I said good morning!
Much better. Welcome to the Introduction to Northern Michigan’s Aquatic Mammals. I’m Ranger Steve and I’ll be leading you through this marvelous journey today. First a few rules. No matter how cute, cuddly, and friendly the wildlife may appear, we are not to pet or touch them in anyway. That’s their protection as much as yours. To be honest, as a duly licensed and recognized forest ranger, it’s for their protection. If you want someone to care about your safety find a police officer. I’m trained to protect the wildlife.
The next rule is do not feed the wildlife. It’s alright that you may have brought your granola bars, fruit by the foot, and go-gurt. But that’s human food and only disrupts the delicate diets of our woodland friends. To be honest, that isn’t really very good for you humans either. You’re just buying into the marketing hype.
That done, let’s walk down this way and you’ll see a genuine beaver dam. Beavers will cut down trees and stack them to flood a stream and make a calm shallow pond. A common misconception is that beavers live in the dams. The reality is they live in lodges. Though I must admit that I think they just sort of spend the day in the lodges. I think that the North American Beaver is much more sophisticated than we give them credit for. They spend their days in the lodges and at night, (whispering) they sneak into the unoccupied cabins and hotel rooms here in the park and live the life of luxury.
What’s that? You scoff at the accommodations of our national park? Well let me begin by pointing out that this is a National Park. Not skyscraper on Sax Fifth Avenue. You’re lucky the accommodations aren’t a canvas tarp and a bed of pine needles. I can’t believe that you have the audacity to criticize the luxurious accommodations that Ranger Pete, Ranger Mary, and myself provide for you here. Our wilderness retreat lodge (note the word lodge in that naming convention) is recognized in travel journals world wide. But I digress. Forgive me, I’ve let my pride get in the way of my educational duties. (big sigh.)
Regardless of they young lady’s opinion of our accommodations, I’d like to point out that she didn’t laugh, scoff, or guffaw at the notion that the beavers spend their nights in the unoccupied rooms. She knows. Yes deep in that urbanized brain of hers; rooted in the DNA of her more primitive ancestors, she knows that the North American Beaver is a creature of comfort. It longs and pines for spending its nights in a memory foam bed. A down comforter wrapped about it’s flat tail to keep it warm. (aside) It’s a little known fact that beavers lose 80% of their body heat through their tails. (end aside). They brush their teeth with the designer tooth paste each of our rooms is stocked with every morning.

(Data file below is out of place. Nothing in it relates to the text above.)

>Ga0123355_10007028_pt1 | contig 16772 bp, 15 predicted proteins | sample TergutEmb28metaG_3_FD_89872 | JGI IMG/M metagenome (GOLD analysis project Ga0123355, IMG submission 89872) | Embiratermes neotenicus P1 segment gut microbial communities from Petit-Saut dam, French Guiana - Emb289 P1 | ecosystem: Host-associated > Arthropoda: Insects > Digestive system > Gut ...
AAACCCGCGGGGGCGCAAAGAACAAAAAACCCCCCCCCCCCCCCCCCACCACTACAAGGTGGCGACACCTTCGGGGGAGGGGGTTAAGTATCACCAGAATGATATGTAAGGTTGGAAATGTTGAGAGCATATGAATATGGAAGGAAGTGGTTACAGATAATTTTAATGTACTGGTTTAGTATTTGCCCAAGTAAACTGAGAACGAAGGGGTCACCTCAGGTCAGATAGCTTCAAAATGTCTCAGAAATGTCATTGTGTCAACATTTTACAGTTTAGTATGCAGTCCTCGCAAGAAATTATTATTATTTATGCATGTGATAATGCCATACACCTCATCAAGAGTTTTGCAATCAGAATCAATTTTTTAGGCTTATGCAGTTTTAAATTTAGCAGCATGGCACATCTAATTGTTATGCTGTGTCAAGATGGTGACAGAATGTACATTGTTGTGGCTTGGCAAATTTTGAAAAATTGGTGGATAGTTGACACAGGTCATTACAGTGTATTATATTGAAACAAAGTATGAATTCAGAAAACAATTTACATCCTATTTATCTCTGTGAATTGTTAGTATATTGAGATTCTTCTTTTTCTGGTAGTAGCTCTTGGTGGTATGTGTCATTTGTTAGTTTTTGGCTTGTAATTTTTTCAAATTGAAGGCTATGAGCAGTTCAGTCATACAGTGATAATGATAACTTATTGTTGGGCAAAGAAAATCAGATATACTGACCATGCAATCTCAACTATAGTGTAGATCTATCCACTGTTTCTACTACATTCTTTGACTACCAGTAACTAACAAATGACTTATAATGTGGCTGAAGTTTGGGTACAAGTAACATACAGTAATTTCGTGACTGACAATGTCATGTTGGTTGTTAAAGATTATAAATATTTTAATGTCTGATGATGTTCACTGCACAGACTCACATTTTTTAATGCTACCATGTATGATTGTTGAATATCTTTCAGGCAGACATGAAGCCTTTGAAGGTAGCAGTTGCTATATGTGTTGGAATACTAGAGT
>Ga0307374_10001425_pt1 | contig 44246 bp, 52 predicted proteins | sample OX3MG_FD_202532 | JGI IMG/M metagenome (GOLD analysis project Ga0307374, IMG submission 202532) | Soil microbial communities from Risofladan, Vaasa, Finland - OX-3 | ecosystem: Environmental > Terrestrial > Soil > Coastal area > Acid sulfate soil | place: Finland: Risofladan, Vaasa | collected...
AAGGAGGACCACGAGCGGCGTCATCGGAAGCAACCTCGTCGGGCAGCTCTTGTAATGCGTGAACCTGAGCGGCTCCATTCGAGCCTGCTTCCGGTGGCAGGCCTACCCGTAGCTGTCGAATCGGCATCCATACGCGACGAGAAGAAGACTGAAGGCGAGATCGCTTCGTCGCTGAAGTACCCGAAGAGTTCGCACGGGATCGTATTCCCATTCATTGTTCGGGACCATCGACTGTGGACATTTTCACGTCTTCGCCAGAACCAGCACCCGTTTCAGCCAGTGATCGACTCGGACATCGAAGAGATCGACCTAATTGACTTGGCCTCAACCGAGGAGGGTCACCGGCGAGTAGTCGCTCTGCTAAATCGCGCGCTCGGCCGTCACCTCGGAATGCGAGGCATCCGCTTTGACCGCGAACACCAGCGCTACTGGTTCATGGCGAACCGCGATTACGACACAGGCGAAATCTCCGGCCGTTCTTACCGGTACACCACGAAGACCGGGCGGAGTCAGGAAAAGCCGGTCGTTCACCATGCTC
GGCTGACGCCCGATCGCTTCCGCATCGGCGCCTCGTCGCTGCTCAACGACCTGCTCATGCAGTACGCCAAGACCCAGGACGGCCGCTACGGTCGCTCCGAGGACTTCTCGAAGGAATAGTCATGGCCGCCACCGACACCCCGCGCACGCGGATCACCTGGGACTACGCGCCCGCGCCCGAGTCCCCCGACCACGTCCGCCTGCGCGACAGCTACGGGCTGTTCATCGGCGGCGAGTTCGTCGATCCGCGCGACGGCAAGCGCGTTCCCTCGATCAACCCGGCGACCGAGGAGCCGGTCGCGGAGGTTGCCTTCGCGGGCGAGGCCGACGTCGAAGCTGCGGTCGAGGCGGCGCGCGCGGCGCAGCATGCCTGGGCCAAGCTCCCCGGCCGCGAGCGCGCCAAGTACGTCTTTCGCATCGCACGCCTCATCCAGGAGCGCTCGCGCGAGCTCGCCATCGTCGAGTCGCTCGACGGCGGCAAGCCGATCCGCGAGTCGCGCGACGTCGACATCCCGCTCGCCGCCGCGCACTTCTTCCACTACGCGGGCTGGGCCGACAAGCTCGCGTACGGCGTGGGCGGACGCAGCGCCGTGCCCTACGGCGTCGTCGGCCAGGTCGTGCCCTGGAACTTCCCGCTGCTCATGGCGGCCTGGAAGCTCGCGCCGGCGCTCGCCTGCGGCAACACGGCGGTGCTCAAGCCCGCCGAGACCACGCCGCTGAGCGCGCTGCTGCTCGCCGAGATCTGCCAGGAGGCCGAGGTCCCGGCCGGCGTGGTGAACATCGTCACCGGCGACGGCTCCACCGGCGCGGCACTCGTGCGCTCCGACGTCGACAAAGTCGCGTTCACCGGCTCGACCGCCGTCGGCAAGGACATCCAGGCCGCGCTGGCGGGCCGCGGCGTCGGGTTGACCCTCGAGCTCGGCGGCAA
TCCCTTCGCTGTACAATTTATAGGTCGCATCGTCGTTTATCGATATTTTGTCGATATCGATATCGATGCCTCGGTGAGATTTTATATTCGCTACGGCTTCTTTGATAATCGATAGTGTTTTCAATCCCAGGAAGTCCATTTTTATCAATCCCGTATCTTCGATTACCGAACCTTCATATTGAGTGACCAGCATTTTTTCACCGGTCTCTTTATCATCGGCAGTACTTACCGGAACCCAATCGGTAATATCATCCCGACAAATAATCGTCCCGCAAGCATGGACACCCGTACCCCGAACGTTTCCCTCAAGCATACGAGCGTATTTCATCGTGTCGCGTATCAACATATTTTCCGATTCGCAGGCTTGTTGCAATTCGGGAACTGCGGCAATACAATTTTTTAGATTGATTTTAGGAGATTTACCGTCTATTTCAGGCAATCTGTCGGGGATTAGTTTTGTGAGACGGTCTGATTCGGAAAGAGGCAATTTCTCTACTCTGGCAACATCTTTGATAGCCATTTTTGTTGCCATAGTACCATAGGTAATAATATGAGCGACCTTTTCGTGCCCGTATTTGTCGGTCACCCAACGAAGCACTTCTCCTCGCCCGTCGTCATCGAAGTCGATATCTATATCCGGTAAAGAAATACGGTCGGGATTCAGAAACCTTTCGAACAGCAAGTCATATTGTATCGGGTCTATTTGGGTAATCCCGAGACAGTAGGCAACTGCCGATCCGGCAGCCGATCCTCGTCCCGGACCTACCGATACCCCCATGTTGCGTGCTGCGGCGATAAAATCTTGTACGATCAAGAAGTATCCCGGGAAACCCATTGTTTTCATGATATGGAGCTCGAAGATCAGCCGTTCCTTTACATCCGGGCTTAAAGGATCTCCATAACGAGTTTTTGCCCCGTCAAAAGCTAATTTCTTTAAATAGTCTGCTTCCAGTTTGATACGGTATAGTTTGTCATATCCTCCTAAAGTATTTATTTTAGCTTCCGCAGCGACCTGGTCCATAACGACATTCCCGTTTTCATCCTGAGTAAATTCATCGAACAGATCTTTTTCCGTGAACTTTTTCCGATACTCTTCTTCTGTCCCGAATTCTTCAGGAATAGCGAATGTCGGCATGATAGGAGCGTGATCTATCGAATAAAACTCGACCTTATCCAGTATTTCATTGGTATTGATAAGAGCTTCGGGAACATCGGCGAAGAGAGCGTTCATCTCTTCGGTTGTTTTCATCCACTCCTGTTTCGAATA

Why do we permit them? I’m not certain I follow.
Oh! Why do we allow them to stay in the rooms. Well first off none of you citified humans are there, so we might as well allow it. Secondly, you know the raw wood, knotty pine beds and furniture that sells for hundreds of dollars at the local flea and antique markets? Those aren’t crafted by little children in a Chinese sweat shop. Heavens no. The beavers make them while enjoying our otherwise unoccupied suites. If we didn’t sell them not only would the rooms have so much furniture you couldn’t move around, we’d have to triple our nightly rates. Your low nightly lodging (there’s that word again) rate is subsidized by the North American Beaver’s love to hand craft, nay, mouth craft, quality and ascetic rustic knotty pine furniture.
Good heavens. Look it there. If you will all look off to your left, you will see a red tailed hawk feasting on a rabbit that it has marinated in wild onion and prairie sage reduction. It is the master chef of our wilderness preserve.